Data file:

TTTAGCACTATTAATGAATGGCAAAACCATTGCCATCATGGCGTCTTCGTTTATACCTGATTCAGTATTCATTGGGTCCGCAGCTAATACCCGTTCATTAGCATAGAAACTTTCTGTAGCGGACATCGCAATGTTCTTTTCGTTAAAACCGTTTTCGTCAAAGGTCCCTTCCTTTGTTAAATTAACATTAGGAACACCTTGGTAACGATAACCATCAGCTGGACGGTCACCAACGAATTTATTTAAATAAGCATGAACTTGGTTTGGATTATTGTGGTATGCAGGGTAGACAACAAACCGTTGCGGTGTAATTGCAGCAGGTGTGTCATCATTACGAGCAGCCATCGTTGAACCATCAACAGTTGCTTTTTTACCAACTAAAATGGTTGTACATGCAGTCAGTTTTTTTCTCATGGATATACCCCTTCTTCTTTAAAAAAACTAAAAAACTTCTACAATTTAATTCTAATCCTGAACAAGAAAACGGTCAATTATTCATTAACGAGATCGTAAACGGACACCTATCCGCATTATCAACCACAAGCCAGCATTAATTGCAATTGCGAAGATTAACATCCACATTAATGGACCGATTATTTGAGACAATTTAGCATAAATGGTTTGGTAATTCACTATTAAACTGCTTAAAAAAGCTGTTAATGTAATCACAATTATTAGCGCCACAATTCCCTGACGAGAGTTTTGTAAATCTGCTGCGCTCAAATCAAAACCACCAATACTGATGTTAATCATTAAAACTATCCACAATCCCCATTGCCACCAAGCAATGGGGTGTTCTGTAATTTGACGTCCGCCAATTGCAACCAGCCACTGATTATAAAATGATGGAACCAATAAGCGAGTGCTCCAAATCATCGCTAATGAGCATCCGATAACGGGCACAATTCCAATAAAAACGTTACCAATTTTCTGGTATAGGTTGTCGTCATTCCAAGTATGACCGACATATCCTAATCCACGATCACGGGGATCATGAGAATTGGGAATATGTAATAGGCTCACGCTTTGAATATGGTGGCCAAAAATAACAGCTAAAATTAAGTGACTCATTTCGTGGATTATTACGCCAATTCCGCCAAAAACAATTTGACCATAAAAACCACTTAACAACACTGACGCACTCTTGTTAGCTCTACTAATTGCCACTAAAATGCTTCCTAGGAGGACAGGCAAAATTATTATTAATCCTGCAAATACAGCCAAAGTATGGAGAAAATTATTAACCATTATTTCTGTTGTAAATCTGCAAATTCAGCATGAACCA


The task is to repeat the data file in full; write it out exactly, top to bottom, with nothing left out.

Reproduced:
TTTAGCACTATTAATGAATGGCAAAACCATTGCCATCATGGCGTCTTCGTTTATACCTGATTCAGTATTCATTGGGTCCGCAGCTAATACCCGTTCATTAGCATAGAAACTTTCTGTAGCGGACATCGCAATGTTCTTTTCGTTAAAACCGTTTTCGTCAAAGGTCCCTTCCTTTGTTAAATTAACATTAGGAACACCTTGGTAACGATAACCATCAGCTGGACGGTCACCAACGAATTTATTTAAATAAGCATGAACTTGGTTTGGATTATTGTGGTATGCAGGGTAGACAACAAACCGTTGCGGTGTAATTGCAGCAGGTGTGTCATCATTACGAGCAGCCATCGTTGAACCATCAACAGTTGCTTTTTTACCAACTAAAATGGTTGTACATGCAGTCAGTTTTTTTCTCATGGATATACCCCTTCTTCTTTAAAAAAACTAAAAAACTTCTACAATTTAATTCTAATCCTGAACAAGAAAACGGTCAATTATTCATTAACGAGATCGTAAACGGACACCTATCCGCATTATCAACCACAAGCCAGCATTAATTGCAATTGCGAAGATTAACATCCACATTAATGGACCGATTATTTGAGACAATTTAGCATAAATGGTTTGGTAATTCACTATTAAACTGCTTAAAAAAGCTGTTAATGTAATCACAATTATTAGCGCCACAATTCCCTGACGAGAGTTTTGTAAATCTGCTGCGCTCAAATCAAAACCACCAATACTGATGTTAATCATTAAAACTATCCACAATCCCCATTGCCACCAAGCAATGGGGTGTTCTGTAATTTGACGTCCGCCAATTGCAACCAGCCACTGATTATAAAATGATGGAACCAATAAGCGAGTGCTCCAAATCATCGCTAATGAGCATCCGATAACGGGCACAATTCCAATAAAAACGTTACCAATTTTCTGGTATAGGTTGTCGTCATTCCAAGTATGACCGACATATCCTAATCCACGATCACGGGGATCATGAGAATTGGGAATATGTAATAGGCTCACGCTTTGAATATGGTGGCCAAAAATAACAGCTAAAATTAAGTGACTCATTTCGTGGATTATTACGCCAATTCCGCCAAAAACAATTTGACCATAAAAACCACTTAACAACACTGACGCACTCTTGTTAGCTCTACTAATTGCCACTAAAATGCTTCCTAGGAGGACAGGCAAAATTATTATTAATCCTGCAAATACAGCCAAAGTATGGAGAAAATTATTAACCATTATTTCTGTTGTAAATCTGCAAATTCAGCATGAACCA